In my previous article, I started to touch upon the ‘not often’ tackled complexities hidden within Mosques’ – seemingly – straightforward architectural brief. The article ended by calling architects to approach mosque design through a more critical understanding that celebrates its rich functionality and prioritizes it as one of the most influential ingredients in the recipe of mosque’s architectural design. The Swiss architect and writer Bernard Tschumi described the recipe of any architectural design as a blend of relations between architectural content, concept and context. Broadly speaking, architectural content, brief, or program, is a list of users’ requirements describing the intended purpose of the building. On the other hand, an architectural concept is an overarching idea that gives coherence and identity to the whole design. Concept is also one other way of describing the particularity of architectural form as an intellectual act above being a mere stylistic and aesthetic exercise. The correlation between the two in association with the context that they operate within (with all the social, cultural, economic, and geographical understandings affiliated with the term) is what comprises the recipe of any architectural design exercise. However, if we look carefully into contemporary mosque design in the light of Tschumi’s tripartite recipe of content/context/concept, we will observe that his recipe has become relatively unbalanced by the increasing tendency of mosque design approaches to prioritize imagery and symbolism – a tendency that is not confined to mosque architects but has proved addictive to plenty of architects over the last decades.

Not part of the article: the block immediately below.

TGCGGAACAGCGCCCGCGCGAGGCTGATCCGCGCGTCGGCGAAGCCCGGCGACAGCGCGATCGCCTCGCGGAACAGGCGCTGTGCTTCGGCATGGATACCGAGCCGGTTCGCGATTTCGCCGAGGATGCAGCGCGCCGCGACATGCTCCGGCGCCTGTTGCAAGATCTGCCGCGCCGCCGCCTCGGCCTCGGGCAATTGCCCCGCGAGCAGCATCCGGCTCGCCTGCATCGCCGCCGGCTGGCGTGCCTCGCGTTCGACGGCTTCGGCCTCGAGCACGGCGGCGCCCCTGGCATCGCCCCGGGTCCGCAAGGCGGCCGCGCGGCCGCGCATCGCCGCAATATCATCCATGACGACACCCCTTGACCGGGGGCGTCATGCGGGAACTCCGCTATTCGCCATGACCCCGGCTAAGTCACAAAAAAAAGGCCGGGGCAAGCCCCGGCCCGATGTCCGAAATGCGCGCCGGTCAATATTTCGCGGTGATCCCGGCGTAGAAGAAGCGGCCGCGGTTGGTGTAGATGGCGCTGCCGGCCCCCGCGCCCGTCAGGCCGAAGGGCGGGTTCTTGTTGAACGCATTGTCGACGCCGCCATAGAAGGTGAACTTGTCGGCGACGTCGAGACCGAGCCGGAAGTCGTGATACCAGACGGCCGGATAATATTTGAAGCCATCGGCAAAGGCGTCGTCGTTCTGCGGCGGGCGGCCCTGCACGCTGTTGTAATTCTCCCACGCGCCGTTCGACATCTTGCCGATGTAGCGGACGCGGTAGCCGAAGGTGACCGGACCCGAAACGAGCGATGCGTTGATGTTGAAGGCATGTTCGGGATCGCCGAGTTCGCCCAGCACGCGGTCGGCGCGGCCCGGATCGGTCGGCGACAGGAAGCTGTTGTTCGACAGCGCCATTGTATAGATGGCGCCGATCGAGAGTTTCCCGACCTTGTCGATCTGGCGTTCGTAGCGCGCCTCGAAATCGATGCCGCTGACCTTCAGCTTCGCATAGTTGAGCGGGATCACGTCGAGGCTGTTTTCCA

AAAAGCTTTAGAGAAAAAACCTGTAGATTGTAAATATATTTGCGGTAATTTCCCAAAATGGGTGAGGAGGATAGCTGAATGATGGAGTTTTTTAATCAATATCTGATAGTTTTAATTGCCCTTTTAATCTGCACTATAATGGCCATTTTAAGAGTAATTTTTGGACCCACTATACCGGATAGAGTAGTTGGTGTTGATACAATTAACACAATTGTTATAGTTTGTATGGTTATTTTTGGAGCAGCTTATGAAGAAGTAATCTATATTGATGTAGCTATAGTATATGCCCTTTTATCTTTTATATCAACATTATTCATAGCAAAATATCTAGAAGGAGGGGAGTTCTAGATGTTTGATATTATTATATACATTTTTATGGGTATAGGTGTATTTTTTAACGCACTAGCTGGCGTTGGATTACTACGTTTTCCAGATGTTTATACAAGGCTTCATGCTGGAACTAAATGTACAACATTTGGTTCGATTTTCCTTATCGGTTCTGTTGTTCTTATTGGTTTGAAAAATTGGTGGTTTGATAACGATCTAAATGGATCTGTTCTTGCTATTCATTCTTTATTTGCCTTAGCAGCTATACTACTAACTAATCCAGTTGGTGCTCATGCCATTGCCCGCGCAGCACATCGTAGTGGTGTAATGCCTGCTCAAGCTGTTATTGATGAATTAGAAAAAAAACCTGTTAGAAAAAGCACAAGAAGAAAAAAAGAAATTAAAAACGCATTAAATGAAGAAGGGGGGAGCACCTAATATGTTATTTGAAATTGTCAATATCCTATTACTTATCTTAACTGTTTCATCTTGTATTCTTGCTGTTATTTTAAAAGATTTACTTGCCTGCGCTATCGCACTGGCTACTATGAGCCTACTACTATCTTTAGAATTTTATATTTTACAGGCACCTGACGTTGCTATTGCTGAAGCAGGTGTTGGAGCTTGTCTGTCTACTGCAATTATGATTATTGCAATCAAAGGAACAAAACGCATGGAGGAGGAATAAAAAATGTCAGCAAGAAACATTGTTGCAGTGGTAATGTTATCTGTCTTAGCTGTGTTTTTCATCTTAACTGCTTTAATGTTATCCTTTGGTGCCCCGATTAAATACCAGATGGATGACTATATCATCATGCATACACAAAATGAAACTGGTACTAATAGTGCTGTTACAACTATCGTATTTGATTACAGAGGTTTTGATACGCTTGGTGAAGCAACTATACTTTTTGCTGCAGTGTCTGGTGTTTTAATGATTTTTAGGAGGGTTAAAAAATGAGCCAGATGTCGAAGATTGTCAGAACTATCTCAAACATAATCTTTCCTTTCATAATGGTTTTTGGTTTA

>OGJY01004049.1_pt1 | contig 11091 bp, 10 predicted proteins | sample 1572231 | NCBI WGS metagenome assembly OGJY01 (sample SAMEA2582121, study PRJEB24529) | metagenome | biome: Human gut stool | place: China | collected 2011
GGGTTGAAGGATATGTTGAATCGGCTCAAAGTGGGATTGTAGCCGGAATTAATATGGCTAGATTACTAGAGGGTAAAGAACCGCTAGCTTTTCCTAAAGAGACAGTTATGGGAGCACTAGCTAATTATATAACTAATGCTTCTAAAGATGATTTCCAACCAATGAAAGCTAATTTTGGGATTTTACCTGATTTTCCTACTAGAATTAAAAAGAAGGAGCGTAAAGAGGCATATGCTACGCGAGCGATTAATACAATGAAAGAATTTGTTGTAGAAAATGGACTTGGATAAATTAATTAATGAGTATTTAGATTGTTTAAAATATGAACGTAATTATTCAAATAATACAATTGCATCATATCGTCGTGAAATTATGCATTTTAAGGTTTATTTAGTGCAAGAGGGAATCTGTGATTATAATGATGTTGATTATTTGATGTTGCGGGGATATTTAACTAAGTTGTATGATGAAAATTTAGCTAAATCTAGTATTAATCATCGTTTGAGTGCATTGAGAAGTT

On the other hand, in terms of architectural content, architectural practices differ widely in their ways of dealing with the functional content of buildings or the architectural brief. However, the default contemporary understanding of architectural brief sees it as a mere instrument that translates buildings into abstract quantities then into plans under some norms of efficiencies and areas. This process tends to be primarily technical and often disguised architecturally by dressing the building up in various skins (a merely aesthetic act) that however does not appreciate any creative role that the brief can make to the design process as a whole. Similarly, mosques’ architects tended to see its brief as a bleak rational tool to turn the mosque’s functions into room datasheets especially in terms of space capacity. In contrast, the architectural critic Jeremy Till advocates that the formulation of the architectural brief (content) could be the most important and most creative part of the design process. Till calls for adopting the notion of architectural ‘creative brief’ which aims to bring to the fore the different social and cultural aspects as well as everyday routines that are associated with any certain building typology to allow them to be negotiated through spatial design. He argues that if the architectural concept and its tangible outcome of architectural space and form are defined as the activity of making sense together of the different design conditions, then a creative brief is the full force that allows addressing the complete range of conditions with which the design of any building typology might be involved.